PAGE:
Acrylic on canvas 914mm x 610mm
Music is fundamental to human culture, and some would argue
to language itself. The human auditory system at the lowest level is able to differentiate chord from dischord, while the brain itself is hungry to find melody, rhythm and structure from almost any vaguely musical source. However, sometimes culture – and neural expectation – can be shocked by the sound of the new, and strong primal emotions released.
Igor Stravinsky is considered to be one of the most influential classical composers of the 20th Century, John Lydon has been a huge influence on ‘rock’ culture since he first appeared with his band The Sex Pistols in 1976. Both of them produced music which was to induce revolt and riot in those first exposed to it. Stravinsky’s first performance of The Right of Spring in 1913 caused such differences of opinion in the audience that fist fights broke out. Similarly, public outrage in response to the Sex Pistols notorious interview with Bill Grundy led to John fearing for his very life, and performances on the subsequent tour of the UK frequently resulted in crowd violence.
Stravinsky was finally ‘understood’ and his genius rewarded once the audience had time to prepare themselves for the onslaught of new sound. In fact, within a few decades, the piece of music which had caused riots in Paris, was used by none other then Walt Disney in the film Fantasia – which prompted the quote of his you see on this painting: “My music is best understood by children and animals”. Similarly, the Sex Pistols now seem somewhat tame in comparison to where some rock music has traveled since the days of punk.
What is interesting to me is that both these musicians were able to produce a profound, non-intellectual response to their music. Listeners quite literally ‘lost their minds’ when their cognitive systems were overwhelmed by the newness of the noise and performance before them. By producing something so at odds with the prevailing culture they were able to change it’s very landscape – in what could be considered a paradigm shift in the cognitive capabilities of their listeners.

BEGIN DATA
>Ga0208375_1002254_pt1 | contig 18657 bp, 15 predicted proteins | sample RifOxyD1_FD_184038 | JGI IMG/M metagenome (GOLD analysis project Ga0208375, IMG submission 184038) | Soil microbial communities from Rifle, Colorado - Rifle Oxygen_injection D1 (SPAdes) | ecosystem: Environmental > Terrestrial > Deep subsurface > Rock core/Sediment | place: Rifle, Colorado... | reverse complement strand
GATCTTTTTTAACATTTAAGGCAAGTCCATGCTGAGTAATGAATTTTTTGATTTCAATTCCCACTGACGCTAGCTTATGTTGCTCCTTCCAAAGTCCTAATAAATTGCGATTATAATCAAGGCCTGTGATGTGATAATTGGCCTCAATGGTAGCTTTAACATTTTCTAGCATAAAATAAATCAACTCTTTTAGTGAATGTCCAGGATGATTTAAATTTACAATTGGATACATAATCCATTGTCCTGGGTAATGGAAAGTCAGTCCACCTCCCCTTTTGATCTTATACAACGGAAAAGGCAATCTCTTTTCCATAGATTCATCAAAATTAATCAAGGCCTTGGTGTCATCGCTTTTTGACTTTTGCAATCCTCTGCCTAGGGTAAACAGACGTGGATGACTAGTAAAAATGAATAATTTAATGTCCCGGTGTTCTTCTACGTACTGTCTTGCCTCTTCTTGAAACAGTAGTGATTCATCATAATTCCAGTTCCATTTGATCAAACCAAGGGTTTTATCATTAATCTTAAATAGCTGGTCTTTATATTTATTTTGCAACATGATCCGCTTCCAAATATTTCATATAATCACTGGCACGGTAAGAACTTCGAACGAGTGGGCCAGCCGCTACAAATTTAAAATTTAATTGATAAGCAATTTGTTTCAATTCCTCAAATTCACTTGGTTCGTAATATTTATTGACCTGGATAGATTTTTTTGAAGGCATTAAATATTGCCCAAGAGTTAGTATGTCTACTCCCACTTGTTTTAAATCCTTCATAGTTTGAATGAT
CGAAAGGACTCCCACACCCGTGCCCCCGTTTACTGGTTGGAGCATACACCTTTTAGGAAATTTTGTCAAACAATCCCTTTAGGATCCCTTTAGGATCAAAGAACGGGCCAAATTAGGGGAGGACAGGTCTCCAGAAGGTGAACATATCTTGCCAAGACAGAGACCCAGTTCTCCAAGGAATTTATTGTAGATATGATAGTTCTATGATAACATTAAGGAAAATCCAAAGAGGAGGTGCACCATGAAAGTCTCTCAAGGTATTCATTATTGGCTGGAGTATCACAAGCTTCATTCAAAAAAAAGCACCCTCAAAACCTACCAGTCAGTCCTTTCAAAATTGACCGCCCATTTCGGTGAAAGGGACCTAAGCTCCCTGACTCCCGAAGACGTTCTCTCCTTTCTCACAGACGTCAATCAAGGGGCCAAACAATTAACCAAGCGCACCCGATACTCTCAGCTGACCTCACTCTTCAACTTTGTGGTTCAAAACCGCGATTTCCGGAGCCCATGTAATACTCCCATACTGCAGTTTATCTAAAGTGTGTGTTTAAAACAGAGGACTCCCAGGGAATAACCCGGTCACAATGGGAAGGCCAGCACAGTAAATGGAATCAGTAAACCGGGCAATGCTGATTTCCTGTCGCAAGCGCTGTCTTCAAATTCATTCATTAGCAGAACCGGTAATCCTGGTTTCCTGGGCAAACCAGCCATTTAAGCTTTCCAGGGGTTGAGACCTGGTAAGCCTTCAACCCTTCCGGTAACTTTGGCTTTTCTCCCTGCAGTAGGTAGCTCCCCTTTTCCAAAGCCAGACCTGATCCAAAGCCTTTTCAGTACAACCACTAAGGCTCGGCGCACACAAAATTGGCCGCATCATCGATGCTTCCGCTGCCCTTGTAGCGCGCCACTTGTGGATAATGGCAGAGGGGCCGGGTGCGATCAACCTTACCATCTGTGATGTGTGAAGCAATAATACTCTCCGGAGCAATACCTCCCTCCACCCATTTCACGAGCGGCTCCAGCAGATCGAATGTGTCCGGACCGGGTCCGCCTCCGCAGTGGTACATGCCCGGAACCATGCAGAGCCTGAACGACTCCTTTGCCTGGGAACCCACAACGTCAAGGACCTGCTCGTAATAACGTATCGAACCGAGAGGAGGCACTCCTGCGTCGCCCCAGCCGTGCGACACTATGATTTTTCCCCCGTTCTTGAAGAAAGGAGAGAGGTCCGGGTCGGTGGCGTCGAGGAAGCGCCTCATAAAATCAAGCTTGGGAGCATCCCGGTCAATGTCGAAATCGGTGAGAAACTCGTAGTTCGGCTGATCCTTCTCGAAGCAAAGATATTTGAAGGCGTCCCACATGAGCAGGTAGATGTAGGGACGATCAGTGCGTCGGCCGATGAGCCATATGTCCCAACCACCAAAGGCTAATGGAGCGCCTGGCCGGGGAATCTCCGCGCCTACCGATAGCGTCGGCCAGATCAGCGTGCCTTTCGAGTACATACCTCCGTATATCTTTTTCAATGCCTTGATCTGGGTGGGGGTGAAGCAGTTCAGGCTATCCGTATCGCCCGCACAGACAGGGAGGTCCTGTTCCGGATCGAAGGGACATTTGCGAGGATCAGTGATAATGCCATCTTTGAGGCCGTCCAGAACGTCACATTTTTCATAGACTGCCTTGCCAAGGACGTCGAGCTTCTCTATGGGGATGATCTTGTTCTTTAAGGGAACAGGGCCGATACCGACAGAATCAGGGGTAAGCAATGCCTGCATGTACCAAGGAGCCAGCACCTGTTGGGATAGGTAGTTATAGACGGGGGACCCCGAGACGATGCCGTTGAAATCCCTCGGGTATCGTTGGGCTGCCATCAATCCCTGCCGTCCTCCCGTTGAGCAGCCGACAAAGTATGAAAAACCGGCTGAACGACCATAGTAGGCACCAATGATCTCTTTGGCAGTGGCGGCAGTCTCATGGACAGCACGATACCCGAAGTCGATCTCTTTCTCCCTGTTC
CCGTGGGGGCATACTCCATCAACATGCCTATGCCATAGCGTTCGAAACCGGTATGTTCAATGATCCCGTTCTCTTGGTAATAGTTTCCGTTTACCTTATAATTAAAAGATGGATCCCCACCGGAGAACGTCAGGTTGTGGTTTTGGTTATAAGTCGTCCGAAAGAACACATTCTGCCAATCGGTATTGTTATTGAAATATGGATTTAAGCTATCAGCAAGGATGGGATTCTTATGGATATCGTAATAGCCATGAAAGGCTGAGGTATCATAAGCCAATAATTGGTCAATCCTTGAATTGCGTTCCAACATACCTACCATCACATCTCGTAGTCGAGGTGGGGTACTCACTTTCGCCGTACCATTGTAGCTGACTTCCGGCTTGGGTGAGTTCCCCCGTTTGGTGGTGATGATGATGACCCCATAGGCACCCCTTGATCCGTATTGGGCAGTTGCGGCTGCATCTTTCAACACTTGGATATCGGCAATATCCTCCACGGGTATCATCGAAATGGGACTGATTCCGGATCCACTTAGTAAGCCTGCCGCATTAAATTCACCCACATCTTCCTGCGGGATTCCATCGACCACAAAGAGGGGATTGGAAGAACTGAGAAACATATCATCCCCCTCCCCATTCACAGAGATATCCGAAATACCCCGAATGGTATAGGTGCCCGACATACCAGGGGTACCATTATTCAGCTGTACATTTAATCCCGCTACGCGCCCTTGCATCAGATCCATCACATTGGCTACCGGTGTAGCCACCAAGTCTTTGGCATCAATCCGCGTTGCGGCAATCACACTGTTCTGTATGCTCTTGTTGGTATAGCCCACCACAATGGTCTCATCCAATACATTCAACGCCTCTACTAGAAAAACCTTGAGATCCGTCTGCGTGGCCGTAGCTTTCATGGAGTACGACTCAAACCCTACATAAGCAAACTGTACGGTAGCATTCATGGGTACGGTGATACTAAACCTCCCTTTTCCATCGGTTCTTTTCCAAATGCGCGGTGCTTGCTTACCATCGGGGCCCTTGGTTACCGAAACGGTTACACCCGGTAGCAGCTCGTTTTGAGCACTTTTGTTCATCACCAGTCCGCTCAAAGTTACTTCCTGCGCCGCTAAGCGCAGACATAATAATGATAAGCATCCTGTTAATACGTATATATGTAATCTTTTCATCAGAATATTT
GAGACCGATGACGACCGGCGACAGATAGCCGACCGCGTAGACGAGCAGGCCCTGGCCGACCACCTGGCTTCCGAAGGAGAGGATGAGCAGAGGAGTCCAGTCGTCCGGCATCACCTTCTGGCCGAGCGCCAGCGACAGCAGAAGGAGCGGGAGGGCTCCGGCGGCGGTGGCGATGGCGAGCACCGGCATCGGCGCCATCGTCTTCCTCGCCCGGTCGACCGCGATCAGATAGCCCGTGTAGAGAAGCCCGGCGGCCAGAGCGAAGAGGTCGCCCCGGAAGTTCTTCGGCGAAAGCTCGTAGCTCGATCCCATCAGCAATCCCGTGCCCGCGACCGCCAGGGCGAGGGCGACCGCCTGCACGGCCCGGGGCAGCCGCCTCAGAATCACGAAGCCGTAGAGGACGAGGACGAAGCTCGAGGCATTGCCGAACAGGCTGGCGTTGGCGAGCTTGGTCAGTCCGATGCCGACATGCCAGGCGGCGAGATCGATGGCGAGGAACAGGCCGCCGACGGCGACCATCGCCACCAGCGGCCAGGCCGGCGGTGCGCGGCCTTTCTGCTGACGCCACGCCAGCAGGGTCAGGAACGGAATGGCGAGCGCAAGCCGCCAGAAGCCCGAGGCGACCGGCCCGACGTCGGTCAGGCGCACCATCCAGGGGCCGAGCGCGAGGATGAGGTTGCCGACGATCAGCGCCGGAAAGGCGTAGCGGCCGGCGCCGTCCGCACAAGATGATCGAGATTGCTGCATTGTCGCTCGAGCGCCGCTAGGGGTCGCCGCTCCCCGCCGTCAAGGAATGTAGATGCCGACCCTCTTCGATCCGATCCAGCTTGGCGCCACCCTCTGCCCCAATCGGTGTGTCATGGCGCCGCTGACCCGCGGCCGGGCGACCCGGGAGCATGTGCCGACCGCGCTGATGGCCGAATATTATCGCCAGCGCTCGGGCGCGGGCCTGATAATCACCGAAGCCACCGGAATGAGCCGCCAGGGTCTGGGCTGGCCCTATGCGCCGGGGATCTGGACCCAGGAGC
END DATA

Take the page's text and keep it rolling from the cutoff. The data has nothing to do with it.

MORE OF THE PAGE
It is one of the perversities of the human mind that it seeks out what is new and shocking and almost immediately assimilates it and diminishes its power.
I’ve painted Igor at 31 – his age when Rite of Spring was first performed, and Johnny at 21, as he was in 1976 when the Sex Pistols first performed. This painting is a departure from my usual themes of Scientists and Philosophers, and is the first, aside from my personal first hand portraits, to feature a living subject. I trust that should John stumble his way to this corner of the internet he will see fit to leave a comment…
As usual, I have made a time lapse recording of the painting process:
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